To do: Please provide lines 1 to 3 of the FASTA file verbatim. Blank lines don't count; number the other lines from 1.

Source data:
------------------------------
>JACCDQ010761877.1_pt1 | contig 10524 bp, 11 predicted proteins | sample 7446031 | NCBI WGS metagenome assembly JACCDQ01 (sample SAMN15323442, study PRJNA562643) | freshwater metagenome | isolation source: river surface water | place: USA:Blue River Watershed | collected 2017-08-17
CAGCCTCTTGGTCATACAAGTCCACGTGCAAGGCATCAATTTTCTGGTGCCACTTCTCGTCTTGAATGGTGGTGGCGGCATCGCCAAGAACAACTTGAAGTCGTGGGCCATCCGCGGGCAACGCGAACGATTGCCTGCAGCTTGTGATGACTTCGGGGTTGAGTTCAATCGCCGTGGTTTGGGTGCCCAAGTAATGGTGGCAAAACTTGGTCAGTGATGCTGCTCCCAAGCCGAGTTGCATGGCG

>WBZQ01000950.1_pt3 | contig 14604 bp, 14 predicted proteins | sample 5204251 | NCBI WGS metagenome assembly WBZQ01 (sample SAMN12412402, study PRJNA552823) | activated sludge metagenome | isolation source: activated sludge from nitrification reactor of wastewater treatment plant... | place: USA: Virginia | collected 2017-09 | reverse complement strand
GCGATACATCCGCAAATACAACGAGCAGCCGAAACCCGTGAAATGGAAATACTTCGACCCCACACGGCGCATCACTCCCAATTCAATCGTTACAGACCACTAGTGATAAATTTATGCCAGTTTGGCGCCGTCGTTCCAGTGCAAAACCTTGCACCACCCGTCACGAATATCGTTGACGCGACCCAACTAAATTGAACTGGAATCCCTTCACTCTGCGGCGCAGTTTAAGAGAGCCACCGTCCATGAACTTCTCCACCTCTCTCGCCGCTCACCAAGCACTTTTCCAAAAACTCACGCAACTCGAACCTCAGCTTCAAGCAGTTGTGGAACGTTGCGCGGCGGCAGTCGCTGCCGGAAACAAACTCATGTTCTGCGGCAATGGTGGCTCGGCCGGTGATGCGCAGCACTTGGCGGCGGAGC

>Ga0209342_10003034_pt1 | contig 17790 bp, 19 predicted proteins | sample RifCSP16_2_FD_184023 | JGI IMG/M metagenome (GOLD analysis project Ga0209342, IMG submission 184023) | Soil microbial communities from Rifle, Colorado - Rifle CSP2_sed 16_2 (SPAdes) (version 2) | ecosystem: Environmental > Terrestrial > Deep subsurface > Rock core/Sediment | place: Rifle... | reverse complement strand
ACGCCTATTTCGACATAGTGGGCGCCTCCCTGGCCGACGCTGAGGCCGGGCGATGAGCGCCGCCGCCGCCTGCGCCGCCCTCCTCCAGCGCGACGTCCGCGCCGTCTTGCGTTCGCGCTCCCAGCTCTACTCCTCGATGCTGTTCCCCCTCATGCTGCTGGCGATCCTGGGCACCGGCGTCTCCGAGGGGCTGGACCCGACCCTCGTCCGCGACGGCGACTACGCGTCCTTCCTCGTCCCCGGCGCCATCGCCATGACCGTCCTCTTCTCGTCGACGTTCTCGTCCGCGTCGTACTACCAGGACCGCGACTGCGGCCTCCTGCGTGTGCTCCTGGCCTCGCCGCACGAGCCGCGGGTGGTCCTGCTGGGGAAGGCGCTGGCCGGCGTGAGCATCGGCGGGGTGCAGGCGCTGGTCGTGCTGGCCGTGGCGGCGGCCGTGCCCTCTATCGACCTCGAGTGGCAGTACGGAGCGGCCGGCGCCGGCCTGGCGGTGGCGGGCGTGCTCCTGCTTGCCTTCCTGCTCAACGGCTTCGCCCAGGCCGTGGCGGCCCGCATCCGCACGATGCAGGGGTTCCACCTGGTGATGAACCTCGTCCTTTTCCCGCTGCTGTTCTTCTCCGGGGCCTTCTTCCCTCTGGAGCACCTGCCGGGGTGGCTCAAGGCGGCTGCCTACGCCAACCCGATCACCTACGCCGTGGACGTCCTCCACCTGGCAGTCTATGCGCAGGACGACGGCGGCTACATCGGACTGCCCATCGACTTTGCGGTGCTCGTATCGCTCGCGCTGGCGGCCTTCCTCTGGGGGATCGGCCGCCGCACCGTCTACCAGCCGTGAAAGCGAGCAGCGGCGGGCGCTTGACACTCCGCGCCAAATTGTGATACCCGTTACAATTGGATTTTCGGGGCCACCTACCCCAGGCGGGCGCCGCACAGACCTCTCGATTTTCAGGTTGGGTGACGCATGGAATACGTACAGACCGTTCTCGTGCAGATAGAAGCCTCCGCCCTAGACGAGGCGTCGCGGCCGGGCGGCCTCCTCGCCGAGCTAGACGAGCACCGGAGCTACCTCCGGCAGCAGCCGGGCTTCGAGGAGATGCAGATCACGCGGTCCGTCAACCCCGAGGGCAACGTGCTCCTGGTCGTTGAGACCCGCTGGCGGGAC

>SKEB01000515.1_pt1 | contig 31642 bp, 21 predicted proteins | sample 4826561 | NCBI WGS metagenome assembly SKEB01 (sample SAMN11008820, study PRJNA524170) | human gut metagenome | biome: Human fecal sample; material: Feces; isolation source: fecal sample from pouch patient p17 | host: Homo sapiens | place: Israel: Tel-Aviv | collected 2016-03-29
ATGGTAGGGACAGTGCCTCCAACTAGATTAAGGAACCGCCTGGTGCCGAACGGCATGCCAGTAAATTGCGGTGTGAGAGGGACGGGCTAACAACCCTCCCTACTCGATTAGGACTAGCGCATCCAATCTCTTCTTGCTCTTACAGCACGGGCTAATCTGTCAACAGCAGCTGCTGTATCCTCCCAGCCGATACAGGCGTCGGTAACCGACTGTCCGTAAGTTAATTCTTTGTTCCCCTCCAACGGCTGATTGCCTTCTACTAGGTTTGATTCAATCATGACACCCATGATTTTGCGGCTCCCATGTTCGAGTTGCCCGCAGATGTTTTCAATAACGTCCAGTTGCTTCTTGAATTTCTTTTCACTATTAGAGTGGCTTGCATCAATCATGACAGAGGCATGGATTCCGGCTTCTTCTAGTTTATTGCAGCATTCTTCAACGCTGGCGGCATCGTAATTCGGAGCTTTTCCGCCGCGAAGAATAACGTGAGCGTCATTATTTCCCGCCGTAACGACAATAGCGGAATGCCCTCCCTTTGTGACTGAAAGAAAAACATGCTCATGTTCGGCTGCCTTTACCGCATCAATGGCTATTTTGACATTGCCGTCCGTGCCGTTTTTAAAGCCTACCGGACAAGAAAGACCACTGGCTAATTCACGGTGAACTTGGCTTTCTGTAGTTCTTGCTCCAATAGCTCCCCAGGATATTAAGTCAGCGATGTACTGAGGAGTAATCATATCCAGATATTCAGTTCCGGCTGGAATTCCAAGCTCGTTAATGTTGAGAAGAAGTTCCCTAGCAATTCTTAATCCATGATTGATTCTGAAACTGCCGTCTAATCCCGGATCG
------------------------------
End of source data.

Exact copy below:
>JACCDQ010761877.1_pt1 | contig 10524 bp, 11 predicted proteins | sample 7446031 | NCBI WGS metagenome assembly JACCDQ01 (sample SAMN15323442, study PRJNA562643) | freshwater metagenome | isolation source: river surface water | place: USA:Blue River Watershed | collected 2017-08-17
CAGCCTCTTGGTCATACAAGTCCACGTGCAAGGCATCAATTTTCTGGTGCCACTTCTCGTCTTGAATGGTGGTGGCGGCATCGCCAAGAACAACTTGAAGTCGTGGGCCATCCGCGGGCAACGCGAACGATTGCCTGCAGCTTGTGATGACTTCGGGGTTGAGTTCAATCGCCGTGGTTTGGGTGCCCAAGTAATGGTGGCAAAACTTGGTCAGTGATGCTGCTCCCAAGCCGAGTTGCATGGCG

>WBZQ01000950.1_pt3 | contig 14604 bp, 14 predicted proteins | sample 5204251 | NCBI WGS metagenome assembly WBZQ01 (sample SAMN12412402, study PRJNA552823) | activated sludge metagenome | isolation source: activated sludge from nitrification reactor of wastewater treatment plant... | place: USA: Virginia | collected 2017-09 | reverse complement strand